When I began my placement, my preceptor told me that I would be working with a non speaking client who’s parent wanted a sensory diet built. There was no other information specified, just that she wanted it to help her regulate so she could be part of the groups she attended instead of needing constant sensory input from other people. This is when I learned the value of communicating with parent that this process may look like ongoing trial and error. I built a list of different sensory strategies based on the needs she was demonstrating, and with the help of the Occupational Therapy Assistant student that worked with her during programming, we tried out each strategy and kept a log of which ones seemed to be beneficial and which she didn’t care for. As we narrowed the list down, we worked on trying to see which strategies she could use on her own, which she needed someone’s help with and which ones she could use independently once prompted. We were able to come up with a box of strategies for her to use at our day program, and made a list of suggestions for mom to have at home. This is when I realized that there is never going to be one solid recommendation to “solve” it all.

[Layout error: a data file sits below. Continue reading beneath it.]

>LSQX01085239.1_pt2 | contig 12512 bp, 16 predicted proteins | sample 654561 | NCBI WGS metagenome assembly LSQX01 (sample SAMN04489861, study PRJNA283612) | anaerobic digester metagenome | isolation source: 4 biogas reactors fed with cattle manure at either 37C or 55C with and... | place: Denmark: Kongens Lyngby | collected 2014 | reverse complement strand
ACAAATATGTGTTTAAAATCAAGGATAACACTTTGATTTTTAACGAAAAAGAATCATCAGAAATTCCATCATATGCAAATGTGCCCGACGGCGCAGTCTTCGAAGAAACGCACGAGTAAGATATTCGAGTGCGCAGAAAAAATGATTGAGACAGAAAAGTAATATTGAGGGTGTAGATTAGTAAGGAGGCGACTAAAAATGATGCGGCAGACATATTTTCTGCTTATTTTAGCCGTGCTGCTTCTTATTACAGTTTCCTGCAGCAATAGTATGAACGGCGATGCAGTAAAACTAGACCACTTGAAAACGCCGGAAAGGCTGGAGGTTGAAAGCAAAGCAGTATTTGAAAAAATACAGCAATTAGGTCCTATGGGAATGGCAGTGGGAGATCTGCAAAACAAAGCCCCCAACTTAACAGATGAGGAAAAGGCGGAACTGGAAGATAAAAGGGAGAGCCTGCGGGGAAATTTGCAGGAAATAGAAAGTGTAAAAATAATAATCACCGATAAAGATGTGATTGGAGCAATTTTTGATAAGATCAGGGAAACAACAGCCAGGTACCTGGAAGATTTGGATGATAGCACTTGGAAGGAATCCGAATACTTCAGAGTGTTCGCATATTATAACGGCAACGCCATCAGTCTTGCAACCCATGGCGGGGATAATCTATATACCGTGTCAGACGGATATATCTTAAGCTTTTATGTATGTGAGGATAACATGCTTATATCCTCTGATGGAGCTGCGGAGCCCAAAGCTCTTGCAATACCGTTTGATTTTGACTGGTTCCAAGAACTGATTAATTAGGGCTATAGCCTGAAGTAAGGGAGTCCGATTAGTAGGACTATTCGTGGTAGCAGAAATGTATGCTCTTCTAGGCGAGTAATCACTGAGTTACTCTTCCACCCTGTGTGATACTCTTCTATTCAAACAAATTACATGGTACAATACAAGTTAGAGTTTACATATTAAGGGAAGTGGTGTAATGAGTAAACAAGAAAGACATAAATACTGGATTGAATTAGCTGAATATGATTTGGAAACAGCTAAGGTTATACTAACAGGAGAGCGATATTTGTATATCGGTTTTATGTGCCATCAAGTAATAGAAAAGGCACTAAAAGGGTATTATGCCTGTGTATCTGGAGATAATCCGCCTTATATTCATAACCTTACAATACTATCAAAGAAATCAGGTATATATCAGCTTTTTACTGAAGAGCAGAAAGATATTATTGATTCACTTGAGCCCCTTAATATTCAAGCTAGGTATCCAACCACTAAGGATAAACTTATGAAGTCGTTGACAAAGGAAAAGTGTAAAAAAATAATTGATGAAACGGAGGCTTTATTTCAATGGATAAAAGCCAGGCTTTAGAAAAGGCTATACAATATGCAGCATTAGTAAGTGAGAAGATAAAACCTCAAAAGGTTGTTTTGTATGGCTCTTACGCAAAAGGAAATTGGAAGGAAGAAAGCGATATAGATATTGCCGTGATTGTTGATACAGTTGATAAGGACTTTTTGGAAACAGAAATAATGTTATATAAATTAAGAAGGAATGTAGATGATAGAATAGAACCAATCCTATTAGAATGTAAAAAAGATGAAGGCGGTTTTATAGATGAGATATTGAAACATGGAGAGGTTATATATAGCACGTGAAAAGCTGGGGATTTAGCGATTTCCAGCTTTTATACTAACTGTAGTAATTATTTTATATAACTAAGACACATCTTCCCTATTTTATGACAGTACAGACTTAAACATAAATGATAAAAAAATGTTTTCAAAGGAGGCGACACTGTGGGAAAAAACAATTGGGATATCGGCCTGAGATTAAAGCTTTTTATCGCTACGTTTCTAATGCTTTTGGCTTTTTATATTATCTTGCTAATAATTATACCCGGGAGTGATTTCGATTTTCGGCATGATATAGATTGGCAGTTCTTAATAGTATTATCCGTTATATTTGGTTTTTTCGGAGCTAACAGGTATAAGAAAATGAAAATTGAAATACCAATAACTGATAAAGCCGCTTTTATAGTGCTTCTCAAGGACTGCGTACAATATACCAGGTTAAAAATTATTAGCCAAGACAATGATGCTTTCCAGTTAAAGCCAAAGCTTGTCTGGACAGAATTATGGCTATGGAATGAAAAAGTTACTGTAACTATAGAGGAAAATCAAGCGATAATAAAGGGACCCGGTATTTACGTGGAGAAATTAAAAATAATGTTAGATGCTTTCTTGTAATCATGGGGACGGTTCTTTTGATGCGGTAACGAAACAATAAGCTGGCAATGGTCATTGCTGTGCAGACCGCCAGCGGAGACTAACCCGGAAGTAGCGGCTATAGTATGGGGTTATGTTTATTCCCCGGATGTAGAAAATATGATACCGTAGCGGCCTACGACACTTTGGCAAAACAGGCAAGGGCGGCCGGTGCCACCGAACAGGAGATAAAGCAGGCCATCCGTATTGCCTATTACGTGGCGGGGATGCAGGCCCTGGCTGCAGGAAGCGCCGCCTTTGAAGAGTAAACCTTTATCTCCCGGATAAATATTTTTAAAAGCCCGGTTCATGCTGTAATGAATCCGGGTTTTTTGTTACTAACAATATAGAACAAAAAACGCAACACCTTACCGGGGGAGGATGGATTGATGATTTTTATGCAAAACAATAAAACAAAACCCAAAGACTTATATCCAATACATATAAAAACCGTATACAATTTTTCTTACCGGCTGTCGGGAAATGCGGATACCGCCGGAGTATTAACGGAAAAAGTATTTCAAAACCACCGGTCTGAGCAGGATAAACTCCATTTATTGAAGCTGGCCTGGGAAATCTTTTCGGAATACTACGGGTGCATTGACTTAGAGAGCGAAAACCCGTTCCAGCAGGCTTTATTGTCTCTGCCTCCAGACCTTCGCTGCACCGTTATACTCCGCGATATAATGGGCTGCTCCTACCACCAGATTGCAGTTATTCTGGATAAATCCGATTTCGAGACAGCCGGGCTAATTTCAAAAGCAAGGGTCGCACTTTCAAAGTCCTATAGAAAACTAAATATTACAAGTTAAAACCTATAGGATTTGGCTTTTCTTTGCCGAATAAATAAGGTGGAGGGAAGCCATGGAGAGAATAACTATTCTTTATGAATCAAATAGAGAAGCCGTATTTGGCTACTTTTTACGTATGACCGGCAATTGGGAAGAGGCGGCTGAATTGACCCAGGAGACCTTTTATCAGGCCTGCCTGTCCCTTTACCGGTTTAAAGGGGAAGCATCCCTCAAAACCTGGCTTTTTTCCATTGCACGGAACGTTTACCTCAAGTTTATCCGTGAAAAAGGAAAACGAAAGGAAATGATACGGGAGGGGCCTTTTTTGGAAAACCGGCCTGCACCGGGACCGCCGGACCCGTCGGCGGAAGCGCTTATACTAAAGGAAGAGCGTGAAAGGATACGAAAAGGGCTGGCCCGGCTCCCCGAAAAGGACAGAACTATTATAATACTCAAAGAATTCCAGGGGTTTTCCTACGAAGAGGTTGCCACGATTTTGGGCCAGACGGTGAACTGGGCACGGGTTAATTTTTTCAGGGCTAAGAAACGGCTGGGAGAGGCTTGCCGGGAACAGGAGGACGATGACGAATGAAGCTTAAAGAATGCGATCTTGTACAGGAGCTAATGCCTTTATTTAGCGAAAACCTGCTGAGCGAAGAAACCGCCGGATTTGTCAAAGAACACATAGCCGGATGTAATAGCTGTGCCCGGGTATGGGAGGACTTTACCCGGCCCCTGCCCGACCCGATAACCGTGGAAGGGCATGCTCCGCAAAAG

Similar to Nikita’s blog post, I believe the best way to work on a sensory diet for a client is WITH a client and their support system. It is important to work together to see not only what their needs are, but also what is beneficial and then what is possible in settings outside of the therapy session. I always like to start with giving the Sensory Profile to my clients and their families so they can share what they experience at home (you can also try to create a similar survey to collect the same information). Then working with the client we will try different sensory strategies and see what they react positively to. Creating an list with a few choices allows the client and their support system to work together during challenging sensory times to assess the situation and pick a strategy that may work in the moment. With some of my clients I go one step further with our lists.